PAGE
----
I lost those trees by accident. I thought I was being a good citizen by giving my front lawn the minimum amount of water needed to keep it somewhat green, and I thought that would be enough to keep the trees alive, too. I was wrong.

I knew sycamores weren’t the ideal trees for Grand Junction’s climate, but they were planted long before my time; and I appreciated the shade they gave to my house and the sidewalk, and then leaves to play in and feed to the compost pile. It will be a long time before replacement trees come close to providing the same service.

Not wasting water is important. The state of Colorado projects a significant gap between water supply and demand in coming decades. Region-wide, for over 10 years more water has been sucked out of the Colorado River and its tributaries for cities and farms than has come back in through rain and snow. That’s why pictures of the infamous “bathtub rings” around Lakes Powell and Mead keep making the news. And water used on lawns is water not available for fish.

For all these reasons and more, it makes sense to use water carefully, making sure every drop counts. What counts will be different for different people, but I believe a lot of water is used in ways that don’t really count for anyone.

However, carelessly cutting back on water use carries costs as well. I liked my trees, and I wish I’d kept them healthy. I probably could have cut back elsewhere and saved the same amount of water without such a high cost.

Going forward, I’ll do better research on how much water my trees and other features of my landscape really need. And, of course, I’ll choose trees better suited to a low-water lifestyle. I’ll study the Colorado State University Extension’s Web resources, such as “Xeriscaping Trees and Shrubs” (http://www.ext.colostate.edu/pubs/garden/07229.html ) and “Watering a Home Landscape During Drought” (http://www.ext.colostate.edu/pubs/garden/07240.html ), and I’ll ask a lot more questions at local nurseries.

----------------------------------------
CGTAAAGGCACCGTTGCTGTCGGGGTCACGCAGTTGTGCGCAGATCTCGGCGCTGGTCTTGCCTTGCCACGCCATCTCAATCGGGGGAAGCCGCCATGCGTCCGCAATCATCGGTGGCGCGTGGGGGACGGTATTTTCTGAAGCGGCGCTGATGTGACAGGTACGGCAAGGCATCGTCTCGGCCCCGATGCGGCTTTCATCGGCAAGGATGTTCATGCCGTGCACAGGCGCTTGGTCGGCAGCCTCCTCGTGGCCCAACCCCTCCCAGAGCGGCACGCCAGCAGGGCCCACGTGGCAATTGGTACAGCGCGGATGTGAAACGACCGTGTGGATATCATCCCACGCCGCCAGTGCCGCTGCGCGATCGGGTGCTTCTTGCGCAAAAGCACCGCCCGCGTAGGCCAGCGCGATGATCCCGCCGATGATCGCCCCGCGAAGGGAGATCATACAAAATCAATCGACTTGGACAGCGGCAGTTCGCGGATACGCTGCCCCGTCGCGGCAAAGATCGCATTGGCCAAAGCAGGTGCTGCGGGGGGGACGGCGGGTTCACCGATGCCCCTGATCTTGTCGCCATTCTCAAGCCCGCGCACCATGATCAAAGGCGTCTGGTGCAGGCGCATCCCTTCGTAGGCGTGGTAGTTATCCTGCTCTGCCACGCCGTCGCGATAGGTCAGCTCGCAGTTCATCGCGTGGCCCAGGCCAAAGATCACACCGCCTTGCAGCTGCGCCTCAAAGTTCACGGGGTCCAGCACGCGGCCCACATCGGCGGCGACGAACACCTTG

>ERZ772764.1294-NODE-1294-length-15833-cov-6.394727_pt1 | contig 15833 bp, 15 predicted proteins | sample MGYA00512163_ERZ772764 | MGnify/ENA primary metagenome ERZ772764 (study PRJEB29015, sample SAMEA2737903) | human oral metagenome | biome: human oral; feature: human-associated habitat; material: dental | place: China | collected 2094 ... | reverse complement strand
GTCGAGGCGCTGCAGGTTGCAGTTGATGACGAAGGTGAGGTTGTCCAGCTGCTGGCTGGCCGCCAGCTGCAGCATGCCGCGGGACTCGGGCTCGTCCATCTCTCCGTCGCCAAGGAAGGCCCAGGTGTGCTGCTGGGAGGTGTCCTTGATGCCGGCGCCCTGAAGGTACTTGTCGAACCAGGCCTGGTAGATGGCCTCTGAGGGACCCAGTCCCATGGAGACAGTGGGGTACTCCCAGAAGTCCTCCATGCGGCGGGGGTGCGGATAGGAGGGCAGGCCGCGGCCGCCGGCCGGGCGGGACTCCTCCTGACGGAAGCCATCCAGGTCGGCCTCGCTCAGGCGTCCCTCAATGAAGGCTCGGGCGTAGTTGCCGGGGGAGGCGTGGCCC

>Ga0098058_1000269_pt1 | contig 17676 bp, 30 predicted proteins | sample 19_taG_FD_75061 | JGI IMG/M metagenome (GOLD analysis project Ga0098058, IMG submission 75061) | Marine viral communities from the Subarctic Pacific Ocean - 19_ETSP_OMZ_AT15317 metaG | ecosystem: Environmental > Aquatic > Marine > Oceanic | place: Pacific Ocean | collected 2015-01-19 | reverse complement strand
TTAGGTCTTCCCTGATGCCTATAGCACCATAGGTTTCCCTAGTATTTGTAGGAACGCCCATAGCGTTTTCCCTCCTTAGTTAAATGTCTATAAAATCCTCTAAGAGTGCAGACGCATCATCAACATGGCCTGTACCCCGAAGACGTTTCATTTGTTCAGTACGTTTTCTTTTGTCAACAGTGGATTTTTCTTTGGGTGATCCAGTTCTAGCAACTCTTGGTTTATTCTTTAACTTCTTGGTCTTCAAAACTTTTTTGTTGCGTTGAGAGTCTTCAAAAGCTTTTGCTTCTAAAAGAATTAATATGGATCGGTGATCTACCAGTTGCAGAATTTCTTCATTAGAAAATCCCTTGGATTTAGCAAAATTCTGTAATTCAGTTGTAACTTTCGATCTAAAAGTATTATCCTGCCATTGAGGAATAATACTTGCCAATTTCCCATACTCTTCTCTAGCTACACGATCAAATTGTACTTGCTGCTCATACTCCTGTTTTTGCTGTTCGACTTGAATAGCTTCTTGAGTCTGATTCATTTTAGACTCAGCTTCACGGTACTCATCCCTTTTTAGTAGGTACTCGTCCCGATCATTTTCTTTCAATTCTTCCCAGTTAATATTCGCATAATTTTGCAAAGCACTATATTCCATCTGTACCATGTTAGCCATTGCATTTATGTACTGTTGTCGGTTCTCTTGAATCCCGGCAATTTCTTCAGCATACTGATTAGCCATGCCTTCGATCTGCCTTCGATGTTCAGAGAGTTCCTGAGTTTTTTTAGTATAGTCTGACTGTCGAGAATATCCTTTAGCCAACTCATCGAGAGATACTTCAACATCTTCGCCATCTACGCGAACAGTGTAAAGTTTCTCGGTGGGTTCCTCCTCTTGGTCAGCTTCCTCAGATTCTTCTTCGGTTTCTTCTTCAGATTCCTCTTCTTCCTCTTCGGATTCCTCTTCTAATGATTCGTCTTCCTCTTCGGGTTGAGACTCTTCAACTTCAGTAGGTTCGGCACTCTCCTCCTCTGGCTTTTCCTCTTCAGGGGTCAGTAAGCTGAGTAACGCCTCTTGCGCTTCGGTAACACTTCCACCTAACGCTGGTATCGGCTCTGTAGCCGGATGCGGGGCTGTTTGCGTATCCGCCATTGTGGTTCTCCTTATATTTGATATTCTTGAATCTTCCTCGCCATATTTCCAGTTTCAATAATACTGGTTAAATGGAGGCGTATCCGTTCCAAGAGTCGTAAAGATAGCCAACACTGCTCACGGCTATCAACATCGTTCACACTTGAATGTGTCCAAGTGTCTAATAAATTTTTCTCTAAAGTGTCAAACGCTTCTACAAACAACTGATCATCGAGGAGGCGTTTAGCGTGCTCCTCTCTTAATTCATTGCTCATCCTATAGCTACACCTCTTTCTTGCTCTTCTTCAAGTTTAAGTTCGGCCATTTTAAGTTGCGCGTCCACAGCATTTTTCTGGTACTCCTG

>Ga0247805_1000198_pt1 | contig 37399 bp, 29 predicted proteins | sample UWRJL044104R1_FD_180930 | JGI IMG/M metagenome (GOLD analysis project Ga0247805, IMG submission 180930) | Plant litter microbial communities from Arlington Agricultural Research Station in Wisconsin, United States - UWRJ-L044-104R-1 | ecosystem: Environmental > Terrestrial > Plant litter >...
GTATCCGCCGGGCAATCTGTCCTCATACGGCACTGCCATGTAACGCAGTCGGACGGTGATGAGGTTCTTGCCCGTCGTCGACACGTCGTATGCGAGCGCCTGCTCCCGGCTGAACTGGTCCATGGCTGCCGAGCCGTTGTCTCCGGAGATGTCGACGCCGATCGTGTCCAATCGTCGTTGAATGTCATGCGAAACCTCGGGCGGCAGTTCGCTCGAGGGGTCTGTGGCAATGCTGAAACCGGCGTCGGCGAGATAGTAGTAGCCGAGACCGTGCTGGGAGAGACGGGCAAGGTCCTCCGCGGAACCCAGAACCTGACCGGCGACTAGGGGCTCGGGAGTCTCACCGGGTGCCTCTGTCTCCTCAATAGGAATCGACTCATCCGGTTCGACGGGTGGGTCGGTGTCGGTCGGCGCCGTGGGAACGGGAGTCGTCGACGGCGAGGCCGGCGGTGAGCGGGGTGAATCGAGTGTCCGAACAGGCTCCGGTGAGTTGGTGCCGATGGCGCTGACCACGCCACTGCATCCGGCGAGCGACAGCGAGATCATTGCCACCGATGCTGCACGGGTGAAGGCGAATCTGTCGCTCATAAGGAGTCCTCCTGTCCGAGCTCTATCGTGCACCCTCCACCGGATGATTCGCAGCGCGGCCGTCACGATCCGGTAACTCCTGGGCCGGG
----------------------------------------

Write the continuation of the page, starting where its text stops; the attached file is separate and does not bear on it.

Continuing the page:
This is part of a series of articles coordinated by the Water Center at Colorado Mesa University in cooperation with the Colorado and Gunnison Basin Roundtables to raise awareness about water needs, uses and policies in our region. To learn more about the basin roundtables and statewide water planning, and to let the roundtables know what you think, go to http://www.coloradomesa.edu/WaterCenter. You can also find the Water Center on Facebook at http://Facebook.com/WaterCenter.CMU or Twitter at http://Twitter.com/WaterCenterCMU.

More conservation coverage here.

Farview Reservoir (Mummy Lake) role as storage questioned

Farview Reservoir Mesa Verde NP
Farview Reservoir Mesa Verde NP

From the Associated Press via The Denver Post:

Was it a reservoir, a ceremonial plaza, a ball court?

Mesa Verde National Park in Colorado is taking a new look at a ruin known as Mummy Lake in hopes of determining how ancient Puebloans used it, The Cortez Journal reported.

Archaeologists disagree about the large circular depression lined by sandstone walls. Since 1917, the prevailing view has been that it was a reservoir built as early as 900 A.D.

Sediment buildup behind what could have been an intake canal fit the reservoir profile. And a set of stairs into the structure suggested it was used by Ancestral Puebloans to collect stored water. Faint impressions of irrigation canals also pointed to agricultural use.

“It fits nicely into our present-day experience of dealing with drought by storing water,” said Scott Travis, Mesa Verde’s chief of research and resource management. “During heavy rains it does collect some water.”

But archaeologist Larry Benson refutes the reservoir theory in a paper recently published in the Journal of Archaeological Science.

Benson hypothesizes that the function of Mummy Lake was for community ceremonies.

He points to previous studies that ancient Southwest cultures periodically relocated ceremonial structures then linked them to newly constructed facilities with broad avenues.

A sturdy staircase, elaborate for its time, descends into Mummy Lake and could indicate it was a ceremonial plaza.

Benson doubts the topography would have allowed for the reservoir to fill because it is on an elevated ridge.

“Within a matter of seconds during a storm, sediment would have filled the hypothetical ditch then forced the water over the cliff edge,” Benson wrote.

Another possible explanation is that Mummy Lake could have been used as an ancient ball court. Such courts have never been documented at Mesa Verde.